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Sugar House Journal

Why the hottest spot in town may be next door

Sep 18, 2015 17h39 ● By Rhett Wilkinson

An Asian Buddha figurine sits next to their photo of Joel Otterstrom and Crystal Young-Otterstrom’s Latter-day Saint wedding. The two have developed a uniquely decorated house that hosts many movers and shakers in the Salt Lake area.

By Rhett Wilkinson

Everyone deserves a break from their labors, let alone those who offer a world-class product. So it only makes sense that the Utah Symphony, one of just 15 52-week orchestras in America, should be able to celebrate another in-town soul-stirring performance at New Yorker, Caffé Molise or J. Wong’s.

Then there are houses in the area that are so cool, they provide a quite-worthy destination place. That’s why the Utah Symphony was found at the home of Crystal Young-Otterstrom and her husband Joel last month after a performance. They were even joined at the house by a national group with which they teamed up at a highly-anticipated evening at Red Butte Gardens. And count the performers as impressed.

“Her house is a perfect location for a symphony after-party because it would bring together not just symphony lovers, but art lovers of other kinds because it is a microcosm of contemporary art,” Mercedes Smith, Utah Symphony’s principal flutist, said. “It has wild colors and eccentric themes that reflect her personality, but is something that can bring different parts of the community together.”

Along with the symphony, the art-gallery-meets-gingerbread-house-meets-the-house-you-don’t-have-the-bravery-to-make has housed individuals in the musical, political, religious and you-name-it arenas, including members of Vivace, Planned Parenthood, Friends of Contemporary Art, LDS Democrats, Salty Cricket and the local Mormon congregation, besides invitees to several parties.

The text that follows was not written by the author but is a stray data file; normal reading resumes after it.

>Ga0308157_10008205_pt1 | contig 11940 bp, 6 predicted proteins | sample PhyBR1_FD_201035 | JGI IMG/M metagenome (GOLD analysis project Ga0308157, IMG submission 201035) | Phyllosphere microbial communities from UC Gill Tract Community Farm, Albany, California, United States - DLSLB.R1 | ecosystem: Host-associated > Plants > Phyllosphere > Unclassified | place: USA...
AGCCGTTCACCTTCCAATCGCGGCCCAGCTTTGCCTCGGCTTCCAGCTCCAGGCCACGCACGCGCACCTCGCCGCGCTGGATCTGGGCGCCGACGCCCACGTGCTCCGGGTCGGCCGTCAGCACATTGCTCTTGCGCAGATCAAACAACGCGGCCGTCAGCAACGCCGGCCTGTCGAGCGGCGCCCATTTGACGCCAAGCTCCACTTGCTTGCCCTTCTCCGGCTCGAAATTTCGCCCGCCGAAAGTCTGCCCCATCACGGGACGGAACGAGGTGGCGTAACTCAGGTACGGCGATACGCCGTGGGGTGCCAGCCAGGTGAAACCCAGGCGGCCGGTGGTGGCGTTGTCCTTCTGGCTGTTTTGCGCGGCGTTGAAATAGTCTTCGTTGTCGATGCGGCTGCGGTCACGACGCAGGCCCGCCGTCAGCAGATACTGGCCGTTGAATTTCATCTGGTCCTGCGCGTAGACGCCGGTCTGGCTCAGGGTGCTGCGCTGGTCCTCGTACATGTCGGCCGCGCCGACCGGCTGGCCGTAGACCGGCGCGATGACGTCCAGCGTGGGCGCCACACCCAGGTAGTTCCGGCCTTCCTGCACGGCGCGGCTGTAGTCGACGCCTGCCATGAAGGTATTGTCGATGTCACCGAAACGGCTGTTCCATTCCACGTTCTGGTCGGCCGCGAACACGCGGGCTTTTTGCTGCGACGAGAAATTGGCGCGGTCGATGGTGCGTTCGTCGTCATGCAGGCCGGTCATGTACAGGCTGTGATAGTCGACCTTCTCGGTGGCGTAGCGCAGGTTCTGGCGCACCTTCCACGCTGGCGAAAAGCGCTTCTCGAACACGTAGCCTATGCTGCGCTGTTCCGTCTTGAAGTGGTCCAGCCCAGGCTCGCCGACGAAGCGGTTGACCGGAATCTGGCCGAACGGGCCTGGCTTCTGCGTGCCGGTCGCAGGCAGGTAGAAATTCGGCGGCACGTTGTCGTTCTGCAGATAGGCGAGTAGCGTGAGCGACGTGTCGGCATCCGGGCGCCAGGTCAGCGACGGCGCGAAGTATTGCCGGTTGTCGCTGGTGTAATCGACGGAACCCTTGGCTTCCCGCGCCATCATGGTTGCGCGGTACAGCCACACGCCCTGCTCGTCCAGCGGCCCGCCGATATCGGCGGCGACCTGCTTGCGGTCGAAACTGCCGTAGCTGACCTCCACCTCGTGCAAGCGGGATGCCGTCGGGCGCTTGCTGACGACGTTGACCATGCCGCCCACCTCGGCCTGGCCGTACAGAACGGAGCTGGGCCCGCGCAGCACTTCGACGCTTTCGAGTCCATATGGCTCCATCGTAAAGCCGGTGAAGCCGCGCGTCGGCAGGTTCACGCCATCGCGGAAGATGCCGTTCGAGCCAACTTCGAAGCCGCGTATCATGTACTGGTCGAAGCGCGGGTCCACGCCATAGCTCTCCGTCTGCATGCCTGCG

Folks, many like the Utah Symphony coming just up the road downtown, don’t walk away disappointed. They say that it looks like a museum because of the assortment of art. They’ve been in a house painted in a half-dozen different colors; a house with pictures meshing Star Wars and Disney before they were meshed; a house with art, with art about art and a work of art itself.

“People respond positively to it because there is not enough of it in people’s lives,” Crystal said. “I hope that my crazy bright colors and eclecticism shows that you can be more funky and fun in your own abode. People say their house is boring. It’s because it’s white.”

Crystal strives to show that folks can make their house really exciting without much work or cost. She and Joel painted the house themselves and bought furniture from the DI and consignment stores. (“My budget is low,” she said.) Folks can do a lot with color and interesting objects and a lot with “making sure the flow is right and things are balanced right and the design is good,” she said. Payment installations are helpful and galleries and artists selling their work may compromise with a budget.

Smith expressed gratitude to Crystal for her support of Utah Symphony, personally and also professionally. Crystal started Vivace, a community outreach group supporting arts like that which Utah Symphony provides. Crystal finds the arts important to expand and express our worlds and for “digging into what life is,” citing studies that show that involvement in the arts means longer and happier lives.

“She’s a really incredible person and we’re lucky to have her supporting us,” Smith said.

That feeling is shared from Utah Symphony’s executive offices. When discussing Utah Symphony’s  partnership with top-of-the-industry performers (as in, Steve Martin, Yo-Yo Ma and Kristen Chenoworth), executive Toby Tolokan joked that he and the symphony sometimes say in jest that they wish they could have the career of their rock star (or rock star-status) performance partner. Then they come to, realizing that the grass isn’t necessarily greener on the other side. In getting treated to artsy fun houses like Crystal’s, Tolokan and his crew may not need to make the effort to get there.